HobbyKing.com New Products Flash Sale
Reply
Thread Tools
Old Sep 12, 2012, 03:54 PM
Learn to build with wood.
Tucci's Avatar
United States, NC, Newport
Joined Sep 2012
824 Posts
Discussion
First build, point me in the right direction

Hi all,

New to the group. I am currently building my first plane. 38" span low wing balsa plane. 3 channel park flyer. I just completed the air frame. without covering and control rods it weighs 2.3 oz. I'm trying to figure what battery/prop/esc/motor combo to use in this thing. I have read MANY of the posts/threads on here, and though they're full of very useful information, I'm still pretty confused. In order to select the proper motor and prop, I need to know the ready to fly weight of the plane. I cannot know that without knowing the battery(ies) and ESC I will need to run the motor safely. Do I just guess? That's gonna be difficult.

Also. I read one thread that put a lot of stock in the whole watts/pound thing, then another that just basically throws that in the trash with real world examples.

So, I'm basically looking for help.

How much does the average 38" low wing weigh fully dressed?

I don't just want to buy some foamy thing. The only way to learn is to do it from the ground up.
Tucci is online now Find More Posts by Tucci
Reply With Quote
Sign up now
to remove ads between posts
Old Sep 12, 2012, 06:04 PM
I think I'm inverted. Maybe.
acetech09's Avatar
United States, CA, Pacifica
Joined Apr 2012
1,505 Posts
There's a 'Power systems' subforum that might be a bit more fruitful, but here's some help anyway. Instead of me just handing you a salmon, be prepared to learn how to fish. It'll help you in the long run.

So... to determine the power system, you gotta know two things. Wing loading and weight. Wing loading is how well the weight of your plane is spread across your wings. Think 'Weight-to-wing' ratio. Lower wing loading means more wing less plane, so it has more lift and flies slower, etc.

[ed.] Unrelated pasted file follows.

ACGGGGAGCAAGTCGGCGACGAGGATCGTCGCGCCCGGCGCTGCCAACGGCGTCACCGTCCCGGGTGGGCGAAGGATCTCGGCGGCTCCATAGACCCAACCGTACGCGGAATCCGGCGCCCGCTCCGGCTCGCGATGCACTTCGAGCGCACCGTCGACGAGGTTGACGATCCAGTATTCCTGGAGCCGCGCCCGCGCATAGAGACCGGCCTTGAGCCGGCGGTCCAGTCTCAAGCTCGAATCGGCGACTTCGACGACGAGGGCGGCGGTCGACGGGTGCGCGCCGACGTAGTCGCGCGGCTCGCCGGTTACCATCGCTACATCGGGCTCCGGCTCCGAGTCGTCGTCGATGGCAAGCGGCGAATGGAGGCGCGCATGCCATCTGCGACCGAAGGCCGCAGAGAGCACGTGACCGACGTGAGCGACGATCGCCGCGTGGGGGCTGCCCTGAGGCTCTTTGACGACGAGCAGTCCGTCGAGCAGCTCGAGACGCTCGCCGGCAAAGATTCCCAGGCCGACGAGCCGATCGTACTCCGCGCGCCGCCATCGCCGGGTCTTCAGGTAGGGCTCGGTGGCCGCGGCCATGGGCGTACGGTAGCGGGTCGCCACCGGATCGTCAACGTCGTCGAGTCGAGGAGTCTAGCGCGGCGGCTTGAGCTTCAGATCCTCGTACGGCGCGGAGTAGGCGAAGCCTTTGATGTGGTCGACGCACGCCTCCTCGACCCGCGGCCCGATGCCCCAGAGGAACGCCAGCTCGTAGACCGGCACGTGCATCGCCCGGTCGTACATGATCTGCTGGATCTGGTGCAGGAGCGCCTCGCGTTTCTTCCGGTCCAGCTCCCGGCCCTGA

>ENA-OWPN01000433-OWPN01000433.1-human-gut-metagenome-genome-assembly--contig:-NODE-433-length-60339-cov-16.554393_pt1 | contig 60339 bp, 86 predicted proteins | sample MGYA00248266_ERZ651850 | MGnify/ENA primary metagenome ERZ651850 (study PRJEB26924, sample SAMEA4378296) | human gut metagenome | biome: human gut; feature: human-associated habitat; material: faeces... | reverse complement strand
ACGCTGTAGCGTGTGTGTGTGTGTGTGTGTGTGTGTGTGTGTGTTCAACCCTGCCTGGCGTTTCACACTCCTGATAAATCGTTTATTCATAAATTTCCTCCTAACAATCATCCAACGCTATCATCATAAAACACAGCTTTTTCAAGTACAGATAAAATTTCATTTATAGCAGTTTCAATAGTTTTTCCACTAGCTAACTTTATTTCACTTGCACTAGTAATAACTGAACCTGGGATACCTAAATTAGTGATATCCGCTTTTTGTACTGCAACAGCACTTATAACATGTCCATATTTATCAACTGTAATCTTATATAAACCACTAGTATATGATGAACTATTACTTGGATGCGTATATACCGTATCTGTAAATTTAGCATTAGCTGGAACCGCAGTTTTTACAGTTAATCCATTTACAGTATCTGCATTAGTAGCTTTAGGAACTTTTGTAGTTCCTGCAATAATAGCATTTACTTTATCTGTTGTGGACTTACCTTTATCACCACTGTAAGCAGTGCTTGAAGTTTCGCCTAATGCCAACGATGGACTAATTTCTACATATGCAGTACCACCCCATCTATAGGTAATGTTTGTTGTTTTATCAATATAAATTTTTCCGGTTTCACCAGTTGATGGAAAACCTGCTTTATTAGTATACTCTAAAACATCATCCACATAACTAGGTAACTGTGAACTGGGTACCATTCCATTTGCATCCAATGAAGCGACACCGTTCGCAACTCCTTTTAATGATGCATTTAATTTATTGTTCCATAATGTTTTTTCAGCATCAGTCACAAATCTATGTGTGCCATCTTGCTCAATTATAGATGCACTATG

Wing loading can be done through some online calculators. You need to enter your model's weight, wing chord, and wing span.

That brings me to determining your model's weight. I've found that the most reliable way of predicting how much a model will weigh is to

1) weigh the parts you're putting into it, even before it's assembled. Has been scarily accurate on a few of my builds. If you don't know what all you'll be using, then move on to plan 2:

2) See how much somebody else's plane weighs...
http://www.horizonhobby.com/products...480-EFL3000#t1
That aircraft's flying weight is 2.44 pounds. It's a few inches longer than yours, but you can count on the first build being a bit on the heavy side.

Determining the power system is normally in watts per pound. There's a general rule of thumb for the 'watts per pound rule':
http://www.rc-airplane-world.com/watts-per-pound.html

The recommended motor for that plane is a park 480, which is a ~310 watt motor. Using 120 watts per pound, that's nearly spot on for moderate level sport plane.

So it sounds like you'll want a 350 watt motor. I recommend a Suppo from Altitude hobbies. Cheap as HK but one-on-one support from the owner, and great motors:

http://www.altitudehobbies.com/brush...v-suppo-2814-8

Will also need a ~40A esc... get the ZTW ESCs there from altitude.




Well, there ya go. You wanted to learn from the ground up, and you got an education ... plus a recommendation.
acetech09 is offline Find More Posts by acetech09
Reply With Quote
Old Sep 12, 2012, 06:42 PM
Suspended Account
Switzerland
Joined Aug 2012
173 Posts
Tucci-do you know what manufacture and model the plane is? I could post some links that will also help allot.

Just remember don't fly on a windy day. That is how most beginners break their airoplanes.
mikhail tupulov is offline Find More Posts by mikhail tupulov
Reply With Quote  (Disabled)
Old Sep 12, 2012, 06:55 PM
Learn to build with wood.
Tucci's Avatar
United States, NC, Newport
Joined Sep 2012
824 Posts
thanks for the prompt replies. I spent some time in the power systems forums. That's kind of what led me to post.

Thanks for the recommendation on motor size.

The plane I built is not from any manufacturer, It is scratch built from some plans I found online.

Do you think its better to over power the thing from the start? I mean as far as ESC and battery go.

I'm thinking that if I go that route, I'll be able to step up the motor and prop for more speed/handling next year.

I'm ready to corkscrew this thing into the ground right now!

Also, Acetech: the motor you linked to was what I was considering after the research I have done on this forum.